Guest Blogger CLOSING NEWSPAPERS and JOURNALISM

If it wasn’t hard enough getting into the field of journalism, it just got harder with the closure of 24 papers in Eastern Ontario, nine of which are in the Ottawa area. When I first started getting interested in the field of journalism two years ago, I knew it was going to be tough, I knew I was going to have to work hard and I knew there would be many struggles along the way — yet I was never worried about how I would be able to make a living in the future.

I was very fortunate to make a series of contacts last year that got me where I am today, yet I knew it’s not where I’d want to stay forever. I always thought of it as a ladder you had to climb. You would start your career in community news, then work your way up to a free daily paper like Metro, and then get your way to Mainstream Media such as the Toronto Star, Ottawa Citizen/Sun, etc.

Now a big chunk of that ladder is gone and a gaping hole is in your way of reaching your full potential. There are a lot of really good writers out there, yet that no longer gets you your dream job. Community news was not just a way to inform residents of what was going on in their community, yet to give young aspiring journalists a chance to practice in the field and give them the skills needed to write an article you felt proud to produce while following the rules of journalism.

When I published my first print article for the Barrhaven Independent a year ago, I knew nothing about how to write an article, yet thanks to community news, I had the chance to learn from those who are in the field. I still don’t know everything, yet with every article I write, I learn something new.

I’ve often been asked why I cover community news. For me it’s more than just a learning experience. It’s a great way to meet people in your community and it informs residents about what is going on. It also brings out the good in people. When a person’s house burns down, the community rallies together. When a fundraiser is going on, people come in droves to give what they can. I’m hoping this will not be the end to community news. Like Alex Munter did in 1982, I hope others will come forward and start new community papers. I hope more youth will come forward and start gaining an interest in news.

I was 14 turning 15 when I started my own online news network on YouTube. That was two years ago. Since then, I have received more than 72,000 views, more than 50,000 of that in this year alone. If I can do it, anyone can.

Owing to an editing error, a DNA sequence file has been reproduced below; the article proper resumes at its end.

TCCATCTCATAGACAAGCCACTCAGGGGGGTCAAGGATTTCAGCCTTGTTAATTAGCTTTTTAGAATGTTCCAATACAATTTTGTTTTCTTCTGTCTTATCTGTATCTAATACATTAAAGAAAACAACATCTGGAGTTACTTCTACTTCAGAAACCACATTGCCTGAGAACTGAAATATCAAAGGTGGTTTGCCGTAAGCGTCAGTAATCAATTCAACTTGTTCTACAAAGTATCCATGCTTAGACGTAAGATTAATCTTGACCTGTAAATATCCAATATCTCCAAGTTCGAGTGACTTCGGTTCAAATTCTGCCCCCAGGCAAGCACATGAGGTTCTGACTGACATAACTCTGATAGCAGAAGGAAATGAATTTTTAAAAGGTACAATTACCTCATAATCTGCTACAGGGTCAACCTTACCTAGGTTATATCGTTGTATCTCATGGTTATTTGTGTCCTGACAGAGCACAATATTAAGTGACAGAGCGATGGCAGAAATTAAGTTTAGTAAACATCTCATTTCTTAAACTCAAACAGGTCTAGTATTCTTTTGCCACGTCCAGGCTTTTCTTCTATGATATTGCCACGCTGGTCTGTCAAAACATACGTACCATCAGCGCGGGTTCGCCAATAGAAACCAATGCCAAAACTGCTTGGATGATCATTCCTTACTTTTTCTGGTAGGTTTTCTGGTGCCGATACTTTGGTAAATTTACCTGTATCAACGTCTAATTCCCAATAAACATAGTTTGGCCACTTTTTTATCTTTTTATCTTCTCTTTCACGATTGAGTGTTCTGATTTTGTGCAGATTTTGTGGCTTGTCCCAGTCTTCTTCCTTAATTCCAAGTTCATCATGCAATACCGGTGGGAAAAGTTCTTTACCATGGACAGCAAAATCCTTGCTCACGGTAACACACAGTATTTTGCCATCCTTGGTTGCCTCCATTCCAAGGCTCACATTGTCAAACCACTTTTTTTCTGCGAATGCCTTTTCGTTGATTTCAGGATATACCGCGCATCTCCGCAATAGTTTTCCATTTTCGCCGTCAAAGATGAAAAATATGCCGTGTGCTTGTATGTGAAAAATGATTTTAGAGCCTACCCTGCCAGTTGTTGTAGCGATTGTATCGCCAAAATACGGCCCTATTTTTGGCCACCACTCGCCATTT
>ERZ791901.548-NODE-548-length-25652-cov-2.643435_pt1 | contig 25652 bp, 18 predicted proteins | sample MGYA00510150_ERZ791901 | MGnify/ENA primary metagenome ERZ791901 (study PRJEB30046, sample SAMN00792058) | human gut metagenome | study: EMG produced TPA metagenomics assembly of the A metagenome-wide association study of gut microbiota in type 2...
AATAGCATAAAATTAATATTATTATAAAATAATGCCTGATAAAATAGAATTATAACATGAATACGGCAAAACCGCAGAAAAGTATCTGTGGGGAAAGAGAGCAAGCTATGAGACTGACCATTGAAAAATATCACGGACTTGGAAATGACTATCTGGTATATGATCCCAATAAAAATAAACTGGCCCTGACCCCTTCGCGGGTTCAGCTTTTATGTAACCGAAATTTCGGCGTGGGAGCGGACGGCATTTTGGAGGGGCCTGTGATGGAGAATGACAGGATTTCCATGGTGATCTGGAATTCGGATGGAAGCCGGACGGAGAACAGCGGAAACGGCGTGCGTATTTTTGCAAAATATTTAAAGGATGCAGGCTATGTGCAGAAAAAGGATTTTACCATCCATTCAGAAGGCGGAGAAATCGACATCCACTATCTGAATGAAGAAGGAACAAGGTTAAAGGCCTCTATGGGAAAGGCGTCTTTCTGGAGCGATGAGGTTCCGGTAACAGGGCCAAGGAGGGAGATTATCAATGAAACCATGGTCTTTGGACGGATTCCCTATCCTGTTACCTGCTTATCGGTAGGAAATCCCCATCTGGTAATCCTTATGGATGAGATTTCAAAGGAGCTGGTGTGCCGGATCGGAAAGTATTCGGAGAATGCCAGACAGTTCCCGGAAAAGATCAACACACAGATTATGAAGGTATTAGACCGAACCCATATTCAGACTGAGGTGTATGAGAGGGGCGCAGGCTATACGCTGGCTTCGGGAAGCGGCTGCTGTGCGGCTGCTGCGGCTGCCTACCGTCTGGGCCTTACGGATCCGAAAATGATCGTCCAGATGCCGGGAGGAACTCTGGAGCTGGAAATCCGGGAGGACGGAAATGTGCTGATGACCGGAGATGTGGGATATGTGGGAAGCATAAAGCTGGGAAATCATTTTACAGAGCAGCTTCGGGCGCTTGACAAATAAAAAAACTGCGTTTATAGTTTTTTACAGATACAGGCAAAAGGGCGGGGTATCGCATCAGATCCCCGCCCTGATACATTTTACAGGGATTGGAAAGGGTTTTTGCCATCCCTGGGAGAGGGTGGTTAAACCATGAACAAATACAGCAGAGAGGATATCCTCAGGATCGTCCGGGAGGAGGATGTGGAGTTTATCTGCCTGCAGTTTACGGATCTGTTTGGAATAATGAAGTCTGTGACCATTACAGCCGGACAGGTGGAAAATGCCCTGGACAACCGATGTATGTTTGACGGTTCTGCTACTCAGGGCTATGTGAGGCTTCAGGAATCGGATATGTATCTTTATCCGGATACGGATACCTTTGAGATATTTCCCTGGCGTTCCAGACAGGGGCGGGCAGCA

Charlie Senack is a young freelance journalist in Ottawa. His interest in journalism came at a young age after visiting the former CTV News studios in 2009. Since then, he has continued to grow his passion for storytelling. In December, he held a successful premiere of Messages from Heaven. You can follow him on twitter @Charlie_Senack or watch him on YouTube at TWIN News.

The Knives Are Out

With his pledge of keeping a tax increase at two per cent being threatened, Mayor Jim Watson is going nasty. And many of his councillors are fighting back as an ugly war of words is being waged through the media, social and otherwise.

The first volley was made by College Coun. Rick Chiarelli when the budget was tabled last month – and he immediately labelled it as fake. Chiarelli rightly pointed out that while staff and Watson like to claim spending is up in many areas of the budget this year, in fact, many of the estimates for spending are lower than what was spent last year.

If you were cynical in nature, you might think the numbers were designed to meet the 2% goal and not necessarily what staff really believe will be spent. But that’s an entirely different column!

The drama intensified over the past few days as councillors sat through a variety of committee meetings going over the details of the budget. And some of them have decided they’re not going to go along with Watson’s promise of the 2% tax increase. In fact, eight city councillors – including Chiarelli – are now standing together on a motion calling for a one-time 0.5% infrastructure levy, which as the group is selling, would be about $1 a month.

Much of the talk during discussions on the budget has focused on the bad state of the city’s roads. The one-time levy would be used to address some of those concerns. None of this of course sits well with the mayor. He’s gone on Twitter pointing out some of the eight made pledges similar to his own on keeping taxes down. Pretty sure they’ve changed their minds at this point!

But Watson has saved his harshest criticism for Chiarelli, lashing out at the College ward councillor, saying he isn’t taken seriously around the council table and hasn’t shown any leadership during the budget process over the years.